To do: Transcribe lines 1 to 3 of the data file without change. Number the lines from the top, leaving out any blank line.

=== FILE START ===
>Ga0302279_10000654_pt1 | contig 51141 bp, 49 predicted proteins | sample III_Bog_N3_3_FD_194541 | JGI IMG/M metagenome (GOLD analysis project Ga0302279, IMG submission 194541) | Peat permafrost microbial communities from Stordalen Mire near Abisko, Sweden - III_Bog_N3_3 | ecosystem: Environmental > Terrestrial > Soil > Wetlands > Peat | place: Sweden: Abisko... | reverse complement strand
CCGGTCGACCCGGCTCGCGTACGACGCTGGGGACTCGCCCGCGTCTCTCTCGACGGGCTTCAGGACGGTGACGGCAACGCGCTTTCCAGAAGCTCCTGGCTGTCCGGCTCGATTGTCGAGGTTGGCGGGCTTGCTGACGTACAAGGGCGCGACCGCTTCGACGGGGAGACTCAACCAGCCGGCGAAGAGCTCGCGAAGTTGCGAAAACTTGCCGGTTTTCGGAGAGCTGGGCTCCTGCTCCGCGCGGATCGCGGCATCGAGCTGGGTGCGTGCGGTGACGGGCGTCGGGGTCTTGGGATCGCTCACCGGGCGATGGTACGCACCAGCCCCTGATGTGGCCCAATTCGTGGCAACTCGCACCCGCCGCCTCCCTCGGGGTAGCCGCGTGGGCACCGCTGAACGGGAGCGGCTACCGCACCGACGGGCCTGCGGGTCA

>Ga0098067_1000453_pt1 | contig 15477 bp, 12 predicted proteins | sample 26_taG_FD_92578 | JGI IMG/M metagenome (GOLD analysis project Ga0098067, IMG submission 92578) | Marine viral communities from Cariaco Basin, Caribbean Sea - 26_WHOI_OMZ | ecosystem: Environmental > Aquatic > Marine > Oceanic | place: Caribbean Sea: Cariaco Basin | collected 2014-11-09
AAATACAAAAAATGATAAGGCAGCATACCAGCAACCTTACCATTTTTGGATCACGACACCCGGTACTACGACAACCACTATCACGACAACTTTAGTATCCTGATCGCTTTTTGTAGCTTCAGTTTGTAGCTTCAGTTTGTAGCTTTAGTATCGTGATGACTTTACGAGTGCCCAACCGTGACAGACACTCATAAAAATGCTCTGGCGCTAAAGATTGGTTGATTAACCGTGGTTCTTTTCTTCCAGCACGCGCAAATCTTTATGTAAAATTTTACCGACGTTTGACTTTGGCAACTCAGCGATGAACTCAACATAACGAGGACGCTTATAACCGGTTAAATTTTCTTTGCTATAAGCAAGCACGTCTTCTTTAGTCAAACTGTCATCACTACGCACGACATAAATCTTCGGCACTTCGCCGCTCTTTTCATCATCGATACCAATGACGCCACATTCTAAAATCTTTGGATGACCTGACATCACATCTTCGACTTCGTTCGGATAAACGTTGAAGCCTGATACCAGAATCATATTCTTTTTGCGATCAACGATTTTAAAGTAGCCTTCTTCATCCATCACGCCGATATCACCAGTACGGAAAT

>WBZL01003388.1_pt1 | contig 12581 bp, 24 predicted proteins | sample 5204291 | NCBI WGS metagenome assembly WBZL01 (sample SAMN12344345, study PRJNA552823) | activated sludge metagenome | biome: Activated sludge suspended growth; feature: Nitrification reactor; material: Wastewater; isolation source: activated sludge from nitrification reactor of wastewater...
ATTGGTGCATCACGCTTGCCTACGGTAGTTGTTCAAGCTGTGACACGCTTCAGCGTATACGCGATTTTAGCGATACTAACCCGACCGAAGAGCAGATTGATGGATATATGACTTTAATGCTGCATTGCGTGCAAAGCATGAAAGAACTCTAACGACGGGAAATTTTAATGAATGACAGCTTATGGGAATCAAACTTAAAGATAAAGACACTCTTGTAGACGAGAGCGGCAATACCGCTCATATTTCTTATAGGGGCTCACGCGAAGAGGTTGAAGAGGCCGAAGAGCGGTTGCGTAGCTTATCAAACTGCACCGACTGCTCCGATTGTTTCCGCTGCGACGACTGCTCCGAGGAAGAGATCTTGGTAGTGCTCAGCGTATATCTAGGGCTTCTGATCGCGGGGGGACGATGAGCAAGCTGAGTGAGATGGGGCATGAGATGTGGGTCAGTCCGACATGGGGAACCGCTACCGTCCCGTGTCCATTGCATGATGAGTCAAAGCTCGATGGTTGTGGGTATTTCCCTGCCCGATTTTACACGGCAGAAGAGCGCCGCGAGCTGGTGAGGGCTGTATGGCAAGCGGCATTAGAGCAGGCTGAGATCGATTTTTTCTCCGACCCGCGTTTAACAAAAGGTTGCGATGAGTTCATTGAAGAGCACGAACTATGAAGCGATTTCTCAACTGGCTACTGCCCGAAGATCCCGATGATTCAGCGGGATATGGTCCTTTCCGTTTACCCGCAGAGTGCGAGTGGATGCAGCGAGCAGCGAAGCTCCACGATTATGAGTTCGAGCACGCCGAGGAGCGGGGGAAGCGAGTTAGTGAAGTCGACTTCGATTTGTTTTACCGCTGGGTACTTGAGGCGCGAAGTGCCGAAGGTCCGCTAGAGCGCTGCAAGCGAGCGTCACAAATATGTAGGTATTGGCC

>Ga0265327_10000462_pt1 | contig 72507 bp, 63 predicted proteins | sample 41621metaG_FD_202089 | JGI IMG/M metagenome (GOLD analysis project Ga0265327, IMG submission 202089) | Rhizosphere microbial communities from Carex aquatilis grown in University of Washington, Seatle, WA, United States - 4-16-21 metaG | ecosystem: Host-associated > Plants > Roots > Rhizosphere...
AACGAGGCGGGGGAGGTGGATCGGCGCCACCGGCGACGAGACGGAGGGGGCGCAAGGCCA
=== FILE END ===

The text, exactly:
>Ga0302279_10000654_pt1 | contig 51141 bp, 49 predicted proteins | sample III_Bog_N3_3_FD_194541 | JGI IMG/M metagenome (GOLD analysis project Ga0302279, IMG submission 194541) | Peat permafrost microbial communities from Stordalen Mire near Abisko, Sweden - III_Bog_N3_3 | ecosystem: Environmental > Terrestrial > Soil > Wetlands > Peat | place: Sweden: Abisko... | reverse complement strand
CCGGTCGACCCGGCTCGCGTACGACGCTGGGGACTCGCCCGCGTCTCTCTCGACGGGCTTCAGGACGGTGACGGCAACGCGCTTTCCAGAAGCTCCTGGCTGTCCGGCTCGATTGTCGAGGTTGGCGGGCTTGCTGACGTACAAGGGCGCGACCGCTTCGACGGGGAGACTCAACCAGCCGGCGAAGAGCTCGCGAAGTTGCGAAAACTTGCCGGTTTTCGGAGAGCTGGGCTCCTGCTCCGCGCGGATCGCGGCATCGAGCTGGGTGCGTGCGGTGACGGGCGTCGGGGTCTTGGGATCGCTCACCGGGCGATGGTACGCACCAGCCCCTGATGTGGCCCAATTCGTGGCAACTCGCACCCGCCGCCTCCCTCGGGGTAGCCGCGTGGGCACCGCTGAACGGGAGCGGCTACCGCACCGACGGGCCTGCGGGTCA

>Ga0098067_1000453_pt1 | contig 15477 bp, 12 predicted proteins | sample 26_taG_FD_92578 | JGI IMG/M metagenome (GOLD analysis project Ga0098067, IMG submission 92578) | Marine viral communities from Cariaco Basin, Caribbean Sea - 26_WHOI_OMZ | ecosystem: Environmental > Aquatic > Marine > Oceanic | place: Caribbean Sea: Cariaco Basin | collected 2014-11-09